Senior high school 0.915 0.755–1.109 0.850 0.734–0.984 0.825 0.551–1.237 1.163 0.814–1.664 1.312 0.910–1.893 0.966 0.739–1.262 1.248 0.811–1.919 0.952 0.684–1.325 
 Junior college or more                 
Socioeconomic status 
 Lives in developed cities/districts 1.178 1.003–1.384 1.115 0.990–1.255 0.768 0.544–1.082 0.862 0.651–1.143 1.223 0.884–1.692 0.808 0.650–1.004 1.084 0.759–1.548 0.945 0.727–1.228 
 Lives in middle-developed cities/districts 1.290 1.097–1.517 1.160 1.023–1.316 0.762 0.535–1.085 1.063 0.786–1.436 0.892 0.646–1.227 0.650 0.517–0.817 0.905 0.629–1.303 0.934 0.708–1.232 
 Lives in developing cities/districts                 

aAmong college students.

bAmong students who had had sexual intercourse.

cAdjusted for age.

Discussion

Main finding of this study

2005 CYRBS investigated the high-risk sexual behaviours among Chinese urban adolescents and found that 4.8% of grade 10–12 students and 11.3% of college students reported had ever had sexual intercourse. High school students who studied in key school had less sex but more forced sex than vocational school students, and students who lived in low socioeconomic areas had less sex but more forced sex than those who lived in higher socioeconomic areas. For college students, educational level, school type, family structure, maternal educational attainment and socioeconomic status were independently associated with at least one of the high-risk sexual behaviours. Freshmen had less sex but more high-risk sexual behaviours than seniors; students who lived with both parents had less sex and high-risk sex and students with mothers of junior high school or less education were less likely to have sexual intercourse and become pregnant than those with mothers of junior college or more education. Male students were significantly more likely to report sexual intercourse as most studies showed.13–15

What is already known on this topic

The proportion of grades 10–12 students (senior high school students) who had experienced sexual intercourse was much lower in China, compared with the US YRBSS in 2005 (4.8 versus 46.8%).15 And the proportion of grades 10–12 students who had experienced sexual intercourse was similar to that of adolescents aged 12–19 years in Guangdong in 2004 (4.8 versus 3.5%).14 It validated that China was still a conservative society whatever the economic level it reached. For the forced sexual intercourse, most of the research showed that both female and male youths were vulnerable to be forced to have sexual intercourse.16,17 2003 Youth Risk Behaviour Surveillance in the USA reported that 11.9% of female and 6.1% of male students had the forced sexual intercourse.18 We found a much higher proportion of students had experienced forced sexual intercourse, compared with the USA, while our prevalence was similar to the local studies, Liang et al.19 stated that in the Henan province, 3.4% of urban high school students had ever had sexual intercourse, and of these, 30.9% reported forced sex, and the most probable reason was the different social customs and cultural background. The prevalence of condom use among Chinese college students was much lower than those of American high school students15 (49.7 versus 62.8%), but similar to Hong Kong in 1999 (49.7 versus 49.8%).13 The prevalence of unintended pregnancy among Chinese college students was much higher than that of adolescents in Hong Kong (24.2 versus 9.6%).13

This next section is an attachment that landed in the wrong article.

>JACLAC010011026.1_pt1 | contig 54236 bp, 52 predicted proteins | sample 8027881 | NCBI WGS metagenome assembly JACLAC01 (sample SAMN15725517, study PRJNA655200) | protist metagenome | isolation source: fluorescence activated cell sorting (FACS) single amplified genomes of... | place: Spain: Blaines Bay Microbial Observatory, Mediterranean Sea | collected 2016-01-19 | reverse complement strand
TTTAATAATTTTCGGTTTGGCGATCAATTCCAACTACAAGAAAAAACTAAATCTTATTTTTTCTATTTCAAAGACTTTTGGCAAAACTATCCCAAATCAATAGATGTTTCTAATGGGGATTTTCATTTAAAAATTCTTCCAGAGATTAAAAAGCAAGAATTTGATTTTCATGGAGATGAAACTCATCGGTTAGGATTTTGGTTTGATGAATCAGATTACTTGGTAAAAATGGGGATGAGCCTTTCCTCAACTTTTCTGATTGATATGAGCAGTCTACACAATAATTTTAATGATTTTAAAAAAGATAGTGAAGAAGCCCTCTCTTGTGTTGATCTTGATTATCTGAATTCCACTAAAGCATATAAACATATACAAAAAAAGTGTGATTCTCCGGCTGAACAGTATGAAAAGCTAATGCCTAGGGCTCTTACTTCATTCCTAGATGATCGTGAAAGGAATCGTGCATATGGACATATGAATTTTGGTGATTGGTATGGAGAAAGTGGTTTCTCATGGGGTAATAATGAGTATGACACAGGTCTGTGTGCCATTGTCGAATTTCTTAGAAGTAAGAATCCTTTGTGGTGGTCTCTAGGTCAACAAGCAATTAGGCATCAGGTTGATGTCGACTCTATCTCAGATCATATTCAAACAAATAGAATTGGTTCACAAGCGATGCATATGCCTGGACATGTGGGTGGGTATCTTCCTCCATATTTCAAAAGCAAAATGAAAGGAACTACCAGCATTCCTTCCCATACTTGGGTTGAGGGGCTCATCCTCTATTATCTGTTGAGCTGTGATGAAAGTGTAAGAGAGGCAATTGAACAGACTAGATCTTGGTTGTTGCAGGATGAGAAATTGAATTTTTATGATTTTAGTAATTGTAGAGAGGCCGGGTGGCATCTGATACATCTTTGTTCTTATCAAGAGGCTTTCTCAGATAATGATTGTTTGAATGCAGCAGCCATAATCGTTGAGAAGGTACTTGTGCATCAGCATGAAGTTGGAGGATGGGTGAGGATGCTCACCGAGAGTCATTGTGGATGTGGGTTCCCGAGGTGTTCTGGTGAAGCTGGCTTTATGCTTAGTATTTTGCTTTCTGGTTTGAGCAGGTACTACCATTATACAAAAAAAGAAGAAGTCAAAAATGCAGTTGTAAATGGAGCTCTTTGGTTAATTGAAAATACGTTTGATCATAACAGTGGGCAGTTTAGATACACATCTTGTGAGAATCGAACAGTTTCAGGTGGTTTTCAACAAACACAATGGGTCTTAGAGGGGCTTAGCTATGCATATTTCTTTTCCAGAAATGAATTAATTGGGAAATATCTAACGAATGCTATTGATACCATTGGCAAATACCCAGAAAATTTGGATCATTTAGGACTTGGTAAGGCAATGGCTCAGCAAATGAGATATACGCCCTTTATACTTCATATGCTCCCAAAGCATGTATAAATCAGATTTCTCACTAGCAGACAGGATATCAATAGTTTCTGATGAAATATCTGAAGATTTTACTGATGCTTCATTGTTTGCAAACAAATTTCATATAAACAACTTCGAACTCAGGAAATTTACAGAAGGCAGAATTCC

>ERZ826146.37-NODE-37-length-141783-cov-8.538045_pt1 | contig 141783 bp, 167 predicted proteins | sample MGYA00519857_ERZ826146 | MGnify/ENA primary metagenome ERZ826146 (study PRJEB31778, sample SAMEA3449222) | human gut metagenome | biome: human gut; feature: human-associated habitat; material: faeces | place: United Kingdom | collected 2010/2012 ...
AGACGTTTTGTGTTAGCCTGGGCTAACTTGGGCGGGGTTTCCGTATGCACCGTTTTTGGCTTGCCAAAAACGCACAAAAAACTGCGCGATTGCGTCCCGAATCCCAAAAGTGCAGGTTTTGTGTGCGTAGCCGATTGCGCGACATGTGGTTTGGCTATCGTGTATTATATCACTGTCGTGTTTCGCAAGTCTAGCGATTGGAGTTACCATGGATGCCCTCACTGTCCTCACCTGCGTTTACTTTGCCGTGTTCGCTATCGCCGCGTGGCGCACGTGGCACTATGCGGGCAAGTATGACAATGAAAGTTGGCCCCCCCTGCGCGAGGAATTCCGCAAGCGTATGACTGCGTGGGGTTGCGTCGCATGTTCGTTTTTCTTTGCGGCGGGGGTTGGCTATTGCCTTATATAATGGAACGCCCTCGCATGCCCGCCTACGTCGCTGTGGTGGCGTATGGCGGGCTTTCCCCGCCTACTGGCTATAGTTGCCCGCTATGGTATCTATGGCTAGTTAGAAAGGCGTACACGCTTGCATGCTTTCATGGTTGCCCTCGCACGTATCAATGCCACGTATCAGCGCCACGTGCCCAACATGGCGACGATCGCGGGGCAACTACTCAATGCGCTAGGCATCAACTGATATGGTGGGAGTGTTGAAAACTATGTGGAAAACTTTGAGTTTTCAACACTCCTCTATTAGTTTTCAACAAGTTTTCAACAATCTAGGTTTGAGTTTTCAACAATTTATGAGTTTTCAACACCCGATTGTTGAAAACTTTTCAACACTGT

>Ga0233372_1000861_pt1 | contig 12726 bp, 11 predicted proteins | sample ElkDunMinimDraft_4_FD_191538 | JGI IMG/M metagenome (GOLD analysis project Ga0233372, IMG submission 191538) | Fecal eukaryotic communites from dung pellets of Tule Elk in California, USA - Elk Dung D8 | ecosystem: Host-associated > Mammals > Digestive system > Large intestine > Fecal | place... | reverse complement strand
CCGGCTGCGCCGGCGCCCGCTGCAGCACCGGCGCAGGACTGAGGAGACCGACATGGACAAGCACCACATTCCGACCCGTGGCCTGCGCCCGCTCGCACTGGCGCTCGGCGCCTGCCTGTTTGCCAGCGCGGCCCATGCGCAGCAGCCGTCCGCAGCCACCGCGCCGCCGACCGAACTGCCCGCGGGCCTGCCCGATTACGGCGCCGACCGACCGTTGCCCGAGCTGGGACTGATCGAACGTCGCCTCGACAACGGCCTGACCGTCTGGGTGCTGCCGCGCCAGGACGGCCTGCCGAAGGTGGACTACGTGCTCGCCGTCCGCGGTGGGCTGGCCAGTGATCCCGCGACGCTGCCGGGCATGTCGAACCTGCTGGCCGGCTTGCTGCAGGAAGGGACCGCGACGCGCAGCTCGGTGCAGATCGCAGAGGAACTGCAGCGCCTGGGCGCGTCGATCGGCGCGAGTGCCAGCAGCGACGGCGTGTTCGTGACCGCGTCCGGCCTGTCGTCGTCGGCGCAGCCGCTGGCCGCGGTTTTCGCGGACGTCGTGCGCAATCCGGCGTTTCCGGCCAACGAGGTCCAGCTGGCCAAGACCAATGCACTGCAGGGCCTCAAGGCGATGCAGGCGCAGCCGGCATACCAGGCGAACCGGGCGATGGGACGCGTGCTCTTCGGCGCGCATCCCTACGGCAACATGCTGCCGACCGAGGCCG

Similarly with Santelli et al.,20 and Manlove et al.,21 we also found that both male and female adolescents from non-intact families were also more likely to have had sexual intercourse, especially girls who lived without parents but others had more risk of having experienced high-risk sexual behaviours, such as unintended pregnancy than those who lived in both parent families. Different from the study conducted in Hong Kong, Lee and Tsang13 found that there was a significant inverse association between parental education and early sex, but we found that there was a significantly higher proportion of students with parents with a higher educational background who reported experience of sexual intercourse, and Wang et al.14 showed results similar with ours. Students whose parents with junior college or with more educational background were more likely to have sexual intercourse, forced sex and experience unintended pregnancy, and we presumed that parents with higher educational background perhaps have less time and responsibility to educate and communicate with their children, but more evidence is needed for explanation.

What this study adds